Ohio Hanging Rock’s Natural History
Ohio Hanging Rock’s upper elevations and ridgetops are dominated by trees adapted to dry conditions: pignut and mockernut hickories; and white, red, black, and chestnut oaks. The ravines and mid-slopes bear red and sugar maples, yellow buckeye, black birch, red oak, tulip poplar, beech, black gum, and bitternut hickory. Frederick Creek, Ohio Hanging Rock’s main waterway is bordered with a southern floodplain forest of yellow buckeye, boxelder, green ash, black walnut, white walnut, and sycamore. Along Ohio Hanging Rock’s larger drainages, the great beds of clay for spring wetlands in the valley bottoms, from which spring peepers, pickerel frogs, and chorus frogs resound in early spring.
Intact Forest Biodiversity
Most forests in Ohio have lost much of their tree and understory diversity during the last two centuries of human activities. Many modern woodlands are dominated by trees that reclaimed once-cleared ground through wind-dispersed seeds, seeds that have had the ability to travel relatively long distances. In forests which have agricultural histories, it is often maples, ash, and tulip poplar that dominate the forest assemblage. Ohio Hanging Rock is note-worthy in that, although a fairly young forest, it has an a remarkably balanced representation of the same tree species that it probably had in pre-settlement time, including an abundance of oaks and hickories.
Signature Deep Forest Birds
During a late April foray to Ohio Hanging Rock in 2015, staff and board members were almost never out of earshot from the territorial buzz of a male Worm Eating Warbler. In large blocks of forests, it is not unusual to hear one or two territorial males during an afternoon’s trek, but on this particular trip we heard dozens. The Worm-Eating Warbler is a “poster child” bird for healthy large Eastern hardwood forest blocks—especially those forests bearing steep slopes and possessing a well-established shrub zone. Worm Eating Warblers are heavily preyed upon by cowbirds and they seek out only the largest and least fragmented forests in order to maximize their reproductive success. We considered the Worm Eating Warblers’ obvious high “approval rating for Ohio Hanging Rock a positive assessment from an expert source.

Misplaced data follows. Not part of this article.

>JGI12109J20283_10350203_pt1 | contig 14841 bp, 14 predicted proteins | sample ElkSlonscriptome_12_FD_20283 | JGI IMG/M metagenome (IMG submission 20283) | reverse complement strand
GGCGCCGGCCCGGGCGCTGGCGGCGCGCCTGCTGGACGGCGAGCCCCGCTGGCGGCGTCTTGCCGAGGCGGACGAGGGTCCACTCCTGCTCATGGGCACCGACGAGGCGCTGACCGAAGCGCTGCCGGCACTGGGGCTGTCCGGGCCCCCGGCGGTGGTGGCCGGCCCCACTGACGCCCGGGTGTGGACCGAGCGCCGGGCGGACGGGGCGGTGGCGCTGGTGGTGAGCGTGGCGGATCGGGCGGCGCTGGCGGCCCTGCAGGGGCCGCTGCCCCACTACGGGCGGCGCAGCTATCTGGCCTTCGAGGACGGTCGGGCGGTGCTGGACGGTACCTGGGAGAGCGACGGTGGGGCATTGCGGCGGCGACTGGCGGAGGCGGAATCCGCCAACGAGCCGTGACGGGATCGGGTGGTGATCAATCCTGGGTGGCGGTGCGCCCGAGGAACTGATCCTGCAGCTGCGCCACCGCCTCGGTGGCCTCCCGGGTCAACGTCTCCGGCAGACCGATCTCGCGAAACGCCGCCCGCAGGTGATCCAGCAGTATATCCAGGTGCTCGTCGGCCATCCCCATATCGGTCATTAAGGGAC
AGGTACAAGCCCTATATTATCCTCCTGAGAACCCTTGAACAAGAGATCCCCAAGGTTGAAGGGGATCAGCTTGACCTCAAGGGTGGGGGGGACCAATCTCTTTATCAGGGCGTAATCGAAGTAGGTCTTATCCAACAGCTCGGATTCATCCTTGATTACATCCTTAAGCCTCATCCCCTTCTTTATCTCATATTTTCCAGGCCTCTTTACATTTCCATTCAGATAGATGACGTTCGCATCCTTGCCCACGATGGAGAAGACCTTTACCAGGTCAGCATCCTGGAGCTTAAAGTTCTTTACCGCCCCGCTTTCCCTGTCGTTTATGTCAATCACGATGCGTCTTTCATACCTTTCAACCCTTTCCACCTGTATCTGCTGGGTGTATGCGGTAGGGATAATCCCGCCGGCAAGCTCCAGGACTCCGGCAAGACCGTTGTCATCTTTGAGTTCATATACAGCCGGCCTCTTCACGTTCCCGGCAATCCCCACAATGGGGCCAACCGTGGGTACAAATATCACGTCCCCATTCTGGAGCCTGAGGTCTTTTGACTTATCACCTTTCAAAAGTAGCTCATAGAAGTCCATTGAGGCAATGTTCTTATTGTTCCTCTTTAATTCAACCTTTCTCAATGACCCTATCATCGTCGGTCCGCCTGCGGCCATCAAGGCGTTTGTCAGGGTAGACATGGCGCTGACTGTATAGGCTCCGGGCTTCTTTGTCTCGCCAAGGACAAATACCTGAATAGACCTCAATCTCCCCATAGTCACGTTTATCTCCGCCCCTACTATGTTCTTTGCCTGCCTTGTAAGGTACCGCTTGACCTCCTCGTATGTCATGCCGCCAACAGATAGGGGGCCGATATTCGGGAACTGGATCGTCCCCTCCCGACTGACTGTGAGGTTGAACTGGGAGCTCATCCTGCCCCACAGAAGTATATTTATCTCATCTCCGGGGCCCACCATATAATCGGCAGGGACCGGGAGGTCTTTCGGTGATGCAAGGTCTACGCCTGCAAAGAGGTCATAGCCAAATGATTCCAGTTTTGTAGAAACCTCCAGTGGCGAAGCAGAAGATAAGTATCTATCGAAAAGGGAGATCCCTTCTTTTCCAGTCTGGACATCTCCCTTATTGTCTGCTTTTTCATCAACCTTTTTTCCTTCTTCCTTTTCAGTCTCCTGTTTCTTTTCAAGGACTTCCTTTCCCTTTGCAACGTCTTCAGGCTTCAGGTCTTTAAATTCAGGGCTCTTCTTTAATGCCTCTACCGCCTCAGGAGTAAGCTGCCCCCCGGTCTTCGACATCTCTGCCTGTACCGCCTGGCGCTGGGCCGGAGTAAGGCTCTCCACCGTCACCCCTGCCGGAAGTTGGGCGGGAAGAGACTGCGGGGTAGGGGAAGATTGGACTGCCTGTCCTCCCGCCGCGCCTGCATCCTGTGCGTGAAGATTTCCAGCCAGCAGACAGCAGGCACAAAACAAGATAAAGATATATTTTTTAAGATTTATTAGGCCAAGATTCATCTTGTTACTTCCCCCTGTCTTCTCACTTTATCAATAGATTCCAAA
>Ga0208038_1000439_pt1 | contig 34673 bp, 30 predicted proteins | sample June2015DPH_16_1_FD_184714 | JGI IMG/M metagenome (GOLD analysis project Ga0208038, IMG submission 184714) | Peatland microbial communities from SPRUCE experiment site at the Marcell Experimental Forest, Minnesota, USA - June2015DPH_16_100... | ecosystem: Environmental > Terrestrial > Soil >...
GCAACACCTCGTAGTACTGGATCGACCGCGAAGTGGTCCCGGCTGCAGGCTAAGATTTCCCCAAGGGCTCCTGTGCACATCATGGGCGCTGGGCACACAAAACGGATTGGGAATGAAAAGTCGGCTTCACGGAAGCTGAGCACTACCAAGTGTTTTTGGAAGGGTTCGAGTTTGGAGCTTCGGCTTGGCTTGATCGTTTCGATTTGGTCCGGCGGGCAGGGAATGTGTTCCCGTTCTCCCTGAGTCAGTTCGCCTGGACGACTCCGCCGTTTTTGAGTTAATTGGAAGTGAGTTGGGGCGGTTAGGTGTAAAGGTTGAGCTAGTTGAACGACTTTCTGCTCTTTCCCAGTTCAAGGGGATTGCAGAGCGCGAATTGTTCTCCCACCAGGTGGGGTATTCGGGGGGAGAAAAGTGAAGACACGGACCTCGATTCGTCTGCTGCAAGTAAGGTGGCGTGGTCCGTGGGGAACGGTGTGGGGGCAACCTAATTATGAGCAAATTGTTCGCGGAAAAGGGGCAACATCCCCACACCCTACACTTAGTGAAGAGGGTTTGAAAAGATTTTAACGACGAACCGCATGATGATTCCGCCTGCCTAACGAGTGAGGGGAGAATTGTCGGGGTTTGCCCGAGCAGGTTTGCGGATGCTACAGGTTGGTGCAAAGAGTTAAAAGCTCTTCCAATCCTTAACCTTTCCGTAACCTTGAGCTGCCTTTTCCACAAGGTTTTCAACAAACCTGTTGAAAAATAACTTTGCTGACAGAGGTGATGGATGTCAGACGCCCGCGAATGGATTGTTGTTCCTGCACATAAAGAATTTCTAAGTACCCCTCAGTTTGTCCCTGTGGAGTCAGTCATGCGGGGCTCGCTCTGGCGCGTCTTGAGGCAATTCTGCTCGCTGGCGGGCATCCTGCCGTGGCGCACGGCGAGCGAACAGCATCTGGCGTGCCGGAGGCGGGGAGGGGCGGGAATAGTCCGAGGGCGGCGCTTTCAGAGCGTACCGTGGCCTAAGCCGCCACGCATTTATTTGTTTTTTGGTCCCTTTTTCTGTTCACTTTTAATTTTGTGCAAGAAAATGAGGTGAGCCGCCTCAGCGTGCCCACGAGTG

Rare Plants & Rare Bats
Botanical studies conducted on the property have revealed several rare plants, including Butternut, Northern Rose Shell Azalea, Pink Lady Slipper, and Cornel Leaved aster; also four state-listed species: Feather-bells, Strenantheium gramineum, Yellow Crown-beard, Verbesina occidentalis, Southern Red Oak, Quercus falcate and Small-flowered Alum-root, Heuchera parviflora. Significantly, two federally endangered bat species were documented feeding on the tract: the Indiana Bat and Northern Long Eared.
Outstanding Geologic Beauty
Ohio Hanging Rock has spectacular rock formations. In upper elevations a bed of sandstone juts out high above the step ravines. The bedrock has weathered into a sentinel of massive boulders of varying large sizes. covered with lichens and ferns. At their bases grow luxurious cinnamon ferns while heir azaleas and mountain laurels wreath the upper slopes. Prior to the continental glaciations, the Great Teays River, the precursor of the Mississippi River, wound north through Ohio, through Minford, and past the Ohio Hanging Rock Preserve. When the glaciers blocked the great river, a lake formed nearly as large as Lake Erie and lasted for over 6,000 years. The clay that built up in the lake’s bottom, known today as Minford clay, is likely the source of the preserve’s rich deposits. Today the abundant clay in the region creates low elevation wetlands, and the preserve resounds seasonally with the calls of spring peepers, eastern gray tree frogs, and leopard frogs.